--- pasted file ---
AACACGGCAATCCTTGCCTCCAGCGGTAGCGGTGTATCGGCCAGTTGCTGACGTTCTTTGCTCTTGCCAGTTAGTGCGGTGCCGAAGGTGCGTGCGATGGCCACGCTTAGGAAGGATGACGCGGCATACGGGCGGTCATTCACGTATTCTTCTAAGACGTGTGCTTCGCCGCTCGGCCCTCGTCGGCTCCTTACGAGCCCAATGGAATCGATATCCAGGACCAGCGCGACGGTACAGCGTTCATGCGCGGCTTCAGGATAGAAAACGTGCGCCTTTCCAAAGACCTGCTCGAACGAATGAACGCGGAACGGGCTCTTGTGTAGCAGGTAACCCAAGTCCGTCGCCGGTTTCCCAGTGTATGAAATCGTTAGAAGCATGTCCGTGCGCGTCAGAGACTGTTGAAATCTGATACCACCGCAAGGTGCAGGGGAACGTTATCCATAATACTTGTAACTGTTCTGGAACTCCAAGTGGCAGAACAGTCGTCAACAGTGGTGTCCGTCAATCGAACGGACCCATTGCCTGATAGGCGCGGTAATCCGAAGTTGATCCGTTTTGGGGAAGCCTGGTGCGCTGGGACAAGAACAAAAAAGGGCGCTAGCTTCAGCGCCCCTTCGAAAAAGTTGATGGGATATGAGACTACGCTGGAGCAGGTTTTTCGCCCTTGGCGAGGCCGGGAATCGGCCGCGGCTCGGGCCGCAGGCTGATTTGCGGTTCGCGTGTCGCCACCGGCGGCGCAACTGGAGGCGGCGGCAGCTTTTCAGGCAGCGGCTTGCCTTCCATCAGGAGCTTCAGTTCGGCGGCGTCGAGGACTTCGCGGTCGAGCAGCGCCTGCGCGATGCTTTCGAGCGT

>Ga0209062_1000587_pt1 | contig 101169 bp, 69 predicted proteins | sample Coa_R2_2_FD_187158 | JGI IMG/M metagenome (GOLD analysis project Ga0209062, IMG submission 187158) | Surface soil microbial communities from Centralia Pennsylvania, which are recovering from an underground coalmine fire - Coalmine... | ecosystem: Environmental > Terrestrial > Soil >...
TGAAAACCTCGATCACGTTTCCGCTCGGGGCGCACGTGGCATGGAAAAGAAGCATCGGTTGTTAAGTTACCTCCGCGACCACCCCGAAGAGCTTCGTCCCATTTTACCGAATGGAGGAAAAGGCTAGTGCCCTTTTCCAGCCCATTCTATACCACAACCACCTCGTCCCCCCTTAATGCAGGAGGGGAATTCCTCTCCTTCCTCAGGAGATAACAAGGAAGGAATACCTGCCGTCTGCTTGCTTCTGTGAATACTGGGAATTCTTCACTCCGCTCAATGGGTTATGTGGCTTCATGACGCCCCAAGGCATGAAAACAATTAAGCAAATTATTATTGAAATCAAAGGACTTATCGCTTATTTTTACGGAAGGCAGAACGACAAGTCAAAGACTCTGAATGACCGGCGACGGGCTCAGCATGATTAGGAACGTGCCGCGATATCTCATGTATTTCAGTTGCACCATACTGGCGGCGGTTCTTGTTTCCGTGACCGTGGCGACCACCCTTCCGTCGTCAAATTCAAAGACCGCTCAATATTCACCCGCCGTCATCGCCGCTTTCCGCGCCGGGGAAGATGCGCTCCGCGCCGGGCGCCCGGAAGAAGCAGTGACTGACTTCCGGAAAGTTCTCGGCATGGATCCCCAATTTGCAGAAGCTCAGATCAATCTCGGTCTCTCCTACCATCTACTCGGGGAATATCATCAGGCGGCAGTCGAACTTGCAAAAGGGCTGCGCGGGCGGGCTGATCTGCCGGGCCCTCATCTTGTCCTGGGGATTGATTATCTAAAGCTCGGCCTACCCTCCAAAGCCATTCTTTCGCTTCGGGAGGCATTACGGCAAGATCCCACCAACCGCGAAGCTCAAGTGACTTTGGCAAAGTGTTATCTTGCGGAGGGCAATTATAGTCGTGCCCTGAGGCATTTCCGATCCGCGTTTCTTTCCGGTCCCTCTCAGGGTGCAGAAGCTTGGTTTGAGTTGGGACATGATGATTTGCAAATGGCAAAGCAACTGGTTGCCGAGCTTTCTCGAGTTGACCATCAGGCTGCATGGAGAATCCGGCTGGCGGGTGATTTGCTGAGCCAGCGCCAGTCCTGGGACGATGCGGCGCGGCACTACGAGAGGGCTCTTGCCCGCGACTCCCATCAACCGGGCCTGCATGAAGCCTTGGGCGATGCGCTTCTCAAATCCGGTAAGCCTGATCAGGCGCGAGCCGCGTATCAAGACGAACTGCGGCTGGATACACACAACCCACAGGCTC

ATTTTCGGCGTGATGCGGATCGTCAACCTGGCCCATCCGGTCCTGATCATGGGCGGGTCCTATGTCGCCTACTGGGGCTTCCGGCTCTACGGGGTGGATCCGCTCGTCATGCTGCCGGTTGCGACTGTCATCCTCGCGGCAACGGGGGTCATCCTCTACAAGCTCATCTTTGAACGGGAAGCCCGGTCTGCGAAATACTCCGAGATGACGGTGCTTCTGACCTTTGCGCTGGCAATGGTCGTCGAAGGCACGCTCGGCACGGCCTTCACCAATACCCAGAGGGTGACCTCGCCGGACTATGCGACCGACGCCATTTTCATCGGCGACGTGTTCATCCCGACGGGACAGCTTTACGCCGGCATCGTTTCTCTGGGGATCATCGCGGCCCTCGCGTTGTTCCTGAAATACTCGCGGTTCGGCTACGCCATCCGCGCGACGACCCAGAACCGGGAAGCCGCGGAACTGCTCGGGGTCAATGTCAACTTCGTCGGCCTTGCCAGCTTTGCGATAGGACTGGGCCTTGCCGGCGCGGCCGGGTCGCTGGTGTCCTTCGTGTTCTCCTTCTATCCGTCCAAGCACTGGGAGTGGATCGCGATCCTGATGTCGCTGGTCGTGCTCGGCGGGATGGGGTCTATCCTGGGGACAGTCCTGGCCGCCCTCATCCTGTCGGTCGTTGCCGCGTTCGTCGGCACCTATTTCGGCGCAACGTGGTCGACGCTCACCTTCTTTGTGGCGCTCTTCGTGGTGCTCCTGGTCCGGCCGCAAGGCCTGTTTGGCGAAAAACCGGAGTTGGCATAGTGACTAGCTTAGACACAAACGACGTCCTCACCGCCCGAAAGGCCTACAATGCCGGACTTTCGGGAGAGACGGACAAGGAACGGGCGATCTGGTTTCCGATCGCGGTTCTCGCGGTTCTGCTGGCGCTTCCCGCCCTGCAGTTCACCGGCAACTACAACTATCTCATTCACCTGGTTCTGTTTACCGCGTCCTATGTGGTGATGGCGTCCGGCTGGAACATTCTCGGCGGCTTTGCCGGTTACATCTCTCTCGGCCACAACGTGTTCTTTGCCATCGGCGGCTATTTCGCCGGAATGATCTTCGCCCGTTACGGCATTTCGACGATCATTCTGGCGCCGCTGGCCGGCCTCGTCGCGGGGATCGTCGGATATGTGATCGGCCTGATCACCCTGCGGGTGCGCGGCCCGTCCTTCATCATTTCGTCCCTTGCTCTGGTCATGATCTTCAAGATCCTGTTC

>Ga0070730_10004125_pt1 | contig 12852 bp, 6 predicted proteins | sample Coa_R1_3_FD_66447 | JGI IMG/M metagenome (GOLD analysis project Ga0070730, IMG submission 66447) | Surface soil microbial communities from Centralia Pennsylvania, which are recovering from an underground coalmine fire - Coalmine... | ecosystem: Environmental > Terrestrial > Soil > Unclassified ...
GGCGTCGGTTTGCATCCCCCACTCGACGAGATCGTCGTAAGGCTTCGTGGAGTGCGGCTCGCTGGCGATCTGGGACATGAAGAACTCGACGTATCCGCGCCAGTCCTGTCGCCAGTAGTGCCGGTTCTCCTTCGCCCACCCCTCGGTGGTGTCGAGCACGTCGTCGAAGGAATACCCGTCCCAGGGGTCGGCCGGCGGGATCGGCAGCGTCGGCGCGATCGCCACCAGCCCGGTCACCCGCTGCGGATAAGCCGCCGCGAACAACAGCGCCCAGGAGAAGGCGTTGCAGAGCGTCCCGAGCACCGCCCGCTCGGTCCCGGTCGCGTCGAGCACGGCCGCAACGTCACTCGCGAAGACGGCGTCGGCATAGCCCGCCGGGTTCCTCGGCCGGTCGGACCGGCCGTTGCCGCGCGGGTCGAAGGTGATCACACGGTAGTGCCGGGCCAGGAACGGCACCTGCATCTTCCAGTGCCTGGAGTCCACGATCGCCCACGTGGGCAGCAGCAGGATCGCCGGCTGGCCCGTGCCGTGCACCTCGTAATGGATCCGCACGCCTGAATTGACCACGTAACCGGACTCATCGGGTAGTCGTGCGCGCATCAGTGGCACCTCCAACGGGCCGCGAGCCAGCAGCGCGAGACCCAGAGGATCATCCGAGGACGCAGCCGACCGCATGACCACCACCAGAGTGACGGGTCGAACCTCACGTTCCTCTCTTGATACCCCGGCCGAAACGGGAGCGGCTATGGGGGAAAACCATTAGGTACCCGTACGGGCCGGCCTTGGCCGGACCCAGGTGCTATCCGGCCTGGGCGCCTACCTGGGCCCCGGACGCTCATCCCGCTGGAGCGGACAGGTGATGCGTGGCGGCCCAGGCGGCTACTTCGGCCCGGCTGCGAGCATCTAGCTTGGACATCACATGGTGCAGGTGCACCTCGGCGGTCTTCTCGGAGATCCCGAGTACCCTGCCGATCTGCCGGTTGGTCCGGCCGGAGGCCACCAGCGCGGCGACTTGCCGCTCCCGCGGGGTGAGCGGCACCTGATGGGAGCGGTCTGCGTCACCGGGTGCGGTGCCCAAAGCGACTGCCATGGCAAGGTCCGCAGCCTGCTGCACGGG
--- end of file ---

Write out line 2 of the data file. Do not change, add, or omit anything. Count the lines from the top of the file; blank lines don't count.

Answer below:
>Ga0209062_1000587_pt1 | contig 101169 bp, 69 predicted proteins | sample Coa_R2_2_FD_187158 | JGI IMG/M metagenome (GOLD analysis project Ga0209062, IMG submission 187158) | Surface soil microbial communities from Centralia Pennsylvania, which are recovering from an underground coalmine fire - Coalmine... | ecosystem: Environmental > Terrestrial > Soil >...